Gender Equal Cities
On International Women’s Day, URBACT is proud to launch Gender Equal Cities- a new initiative to highlight ways in which cities are driving change through gender sensitive policy making. Gender Equal Cities will also dig deeper to understand the barriers that still hold back progress and make recommendations for more equitable urban planning and governance.
Closing the gender gaps
2018 feels like a pivotal moment as the voices of many women and girls are raised in the #MeToo and #Times Up campaigns. It is a reminder that whilst so much has been achieved there still a long way to go to achieve equality in political and economic participation.
- In the European Union, 32% of regional assembly members and 36% of municipal council members are women and only 15% of mayors are women.
- The Gender Pay Gap persists. Women in Europe earn on average around 17% less than men.
- In the past urban planning has been a male dominated field and there is now a re-thinking of planning and public space to become more gender sensitive
- Women are often disproportionately adversely affected by austerity measures, demographic shifts and migration.
Closing these gender gaps is an imperative that brings benefits for all. Gender equality is not only a democratic principle and a human right, enshrined in the EU Treaties; it is also a fundamental requirement for the equal sharing of power and justice and for the well-being of communities. Equality of women and men - in practice - is an essential component for economic growth and prosperity. We know, for instance, that bridging the gender pay gap would significantly increase GDP globally. United Nations research shows that when there are more women involved in public service delivery within public administrations there is better financial inclusion; improved education delivery; higher sanitation levels and enhanced healthcare.
Implementing the New Urban Agendas
URBACT Knowledge hub
As a knowledge hub promoting sustainable urban development URBACT will now add further inspiration and spur the debate on what can be done to achieve gender equality and work towards achievement of SDG5 by 2030. Cities are the level of government closest to the citizen, and although many areas of policy related to gender are beyond their competence, there is still plenty that cities can and should do, for instance in governance, representation, economic development, service delivery, mobility, public space, and migrant integration.
URBACT cities have Good Practices such as the gender mainstreaming tool in Umea, Sweden, which has been offering a guided bus tour for almost ten years to show how the urban landscape is gendered and encourage ideas for improvement. Other URBACT networks have explored gender dimensions such as improving rates of female entrepreneurship in TechTown and inspiring the next generation through girls coding clubs in Gen Y City.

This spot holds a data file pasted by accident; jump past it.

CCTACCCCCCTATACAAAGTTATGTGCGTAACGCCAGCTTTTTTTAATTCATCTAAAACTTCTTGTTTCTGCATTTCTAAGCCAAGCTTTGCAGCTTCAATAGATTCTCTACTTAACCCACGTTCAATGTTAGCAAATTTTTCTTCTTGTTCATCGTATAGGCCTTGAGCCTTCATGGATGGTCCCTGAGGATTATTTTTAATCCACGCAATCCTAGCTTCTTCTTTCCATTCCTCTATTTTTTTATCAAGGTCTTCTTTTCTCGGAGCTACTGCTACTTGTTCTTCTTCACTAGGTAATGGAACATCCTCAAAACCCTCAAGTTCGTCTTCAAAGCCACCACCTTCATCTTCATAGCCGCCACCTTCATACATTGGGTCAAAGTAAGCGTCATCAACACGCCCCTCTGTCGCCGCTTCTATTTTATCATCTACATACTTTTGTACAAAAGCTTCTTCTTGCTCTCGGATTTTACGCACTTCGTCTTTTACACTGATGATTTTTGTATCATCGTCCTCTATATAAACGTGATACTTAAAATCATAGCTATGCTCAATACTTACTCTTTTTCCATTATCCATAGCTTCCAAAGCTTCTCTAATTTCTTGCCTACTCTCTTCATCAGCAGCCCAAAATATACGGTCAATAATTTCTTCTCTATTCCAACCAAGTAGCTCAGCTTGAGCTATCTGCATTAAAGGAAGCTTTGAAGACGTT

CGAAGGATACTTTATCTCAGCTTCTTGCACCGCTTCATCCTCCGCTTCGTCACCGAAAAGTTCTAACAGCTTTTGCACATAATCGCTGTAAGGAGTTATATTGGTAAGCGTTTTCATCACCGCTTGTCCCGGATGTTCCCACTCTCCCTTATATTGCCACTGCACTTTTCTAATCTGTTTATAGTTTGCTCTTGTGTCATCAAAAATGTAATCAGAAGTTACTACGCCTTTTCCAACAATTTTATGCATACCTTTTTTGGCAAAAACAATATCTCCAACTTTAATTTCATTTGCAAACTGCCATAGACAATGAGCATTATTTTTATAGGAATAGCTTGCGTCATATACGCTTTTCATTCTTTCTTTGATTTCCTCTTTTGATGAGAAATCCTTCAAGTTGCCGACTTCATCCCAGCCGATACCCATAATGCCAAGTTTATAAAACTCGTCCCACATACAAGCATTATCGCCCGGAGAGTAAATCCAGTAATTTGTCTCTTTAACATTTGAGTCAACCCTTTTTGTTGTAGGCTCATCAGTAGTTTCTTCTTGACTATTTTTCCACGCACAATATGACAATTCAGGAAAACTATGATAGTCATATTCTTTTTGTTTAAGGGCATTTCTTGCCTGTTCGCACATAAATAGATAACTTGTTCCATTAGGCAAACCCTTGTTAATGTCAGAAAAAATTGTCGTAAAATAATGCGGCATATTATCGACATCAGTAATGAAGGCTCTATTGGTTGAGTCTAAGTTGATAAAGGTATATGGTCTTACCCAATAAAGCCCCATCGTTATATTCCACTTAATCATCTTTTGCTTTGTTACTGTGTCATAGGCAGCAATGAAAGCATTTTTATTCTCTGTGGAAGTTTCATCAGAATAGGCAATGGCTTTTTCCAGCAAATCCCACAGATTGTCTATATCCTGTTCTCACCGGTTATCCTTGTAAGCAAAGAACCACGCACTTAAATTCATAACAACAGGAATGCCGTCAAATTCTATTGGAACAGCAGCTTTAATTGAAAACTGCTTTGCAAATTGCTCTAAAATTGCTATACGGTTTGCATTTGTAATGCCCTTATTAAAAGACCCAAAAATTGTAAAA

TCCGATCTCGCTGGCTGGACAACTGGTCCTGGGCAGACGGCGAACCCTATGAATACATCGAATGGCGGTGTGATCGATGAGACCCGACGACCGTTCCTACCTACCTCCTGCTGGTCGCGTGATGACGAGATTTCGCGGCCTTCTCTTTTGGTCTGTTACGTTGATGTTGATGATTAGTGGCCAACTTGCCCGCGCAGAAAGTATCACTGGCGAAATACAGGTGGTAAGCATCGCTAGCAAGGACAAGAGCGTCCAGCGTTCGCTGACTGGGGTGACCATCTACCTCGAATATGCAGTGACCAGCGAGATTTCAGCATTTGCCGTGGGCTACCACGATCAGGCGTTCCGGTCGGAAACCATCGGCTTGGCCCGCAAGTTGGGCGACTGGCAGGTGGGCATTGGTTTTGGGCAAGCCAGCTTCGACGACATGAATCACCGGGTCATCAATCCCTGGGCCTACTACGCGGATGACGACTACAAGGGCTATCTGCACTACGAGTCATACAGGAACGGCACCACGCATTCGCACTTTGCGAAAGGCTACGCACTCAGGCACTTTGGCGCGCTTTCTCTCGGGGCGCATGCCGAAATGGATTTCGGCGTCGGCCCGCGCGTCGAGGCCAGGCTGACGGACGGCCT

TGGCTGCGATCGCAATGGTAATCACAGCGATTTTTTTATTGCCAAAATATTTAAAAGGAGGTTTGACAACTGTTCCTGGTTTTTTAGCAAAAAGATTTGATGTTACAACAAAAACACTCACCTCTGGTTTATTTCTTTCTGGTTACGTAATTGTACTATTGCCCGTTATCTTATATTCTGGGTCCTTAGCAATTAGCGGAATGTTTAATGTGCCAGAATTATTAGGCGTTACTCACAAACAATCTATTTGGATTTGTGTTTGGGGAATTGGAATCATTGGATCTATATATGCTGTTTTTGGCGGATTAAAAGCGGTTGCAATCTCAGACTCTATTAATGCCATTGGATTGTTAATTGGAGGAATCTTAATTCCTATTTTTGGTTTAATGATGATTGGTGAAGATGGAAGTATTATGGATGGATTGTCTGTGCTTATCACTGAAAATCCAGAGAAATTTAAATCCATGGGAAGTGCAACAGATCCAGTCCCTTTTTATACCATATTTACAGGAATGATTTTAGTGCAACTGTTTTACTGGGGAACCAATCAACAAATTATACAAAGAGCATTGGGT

To add to these examples throughout the coming year we are going to be listening to cities, to the women and men that run them and live in them to gather evidence on the best ways to accelerate the pace of change. Working closely with the Council for European Municipalities and Regions, whose European Charter for Equality of Women and Men in Local Life was founded in 2006 and has 1600 signatories, we will be learning from the best cities and actions plan in their Observatory.
URBACT will contribute to the European Placemaking Conference in Stockholm in April and the CEMR Conference on Equality, Diversity and Inclusion in Bilbao in June. We will look at research, good examples, and talk to city leaders in order to present back to the URBACT community practical ideas for making a difference in gender equality at city level.
The URBACT programme itself will look at how well it ‘walks the talk’. We know that women are well represented – often more than 50% of participants, in our networks and events. But we will look at where and how the Programme can improve its performance on gender equality, for instance in the expertise it uses and in presentations at events.
Equality for all
It is clear that gender equality is not just about women. Gender inequality doesn't only hold women back, it holds us all back. We need men to get involved, to raise awareness, to understand why this is important and how to support women and girls, and we will showcase examples of this in action.
On International Women’s Day 2019 we will report back with the new knowledge created and practical steps that every city and urban professional can take to address gender inequality.
Tell us your stories
We want to hear from cities and urban change makers across Europe:
- What do you do to improve gender equality across key themes and city competencies in urban development, eg in mobility, planning, representation?
- What actions have you implemented to reduce gender based inequality?
- What impact have they had?
- How have you guaranteed a gender filter on urban policy?
URBACT aims to spur the debate on what can be done right now to achieve gender equality.
Join the conversation #GenderEqualCities and #PressforProgress
Submitted by Sally Kneeshaw on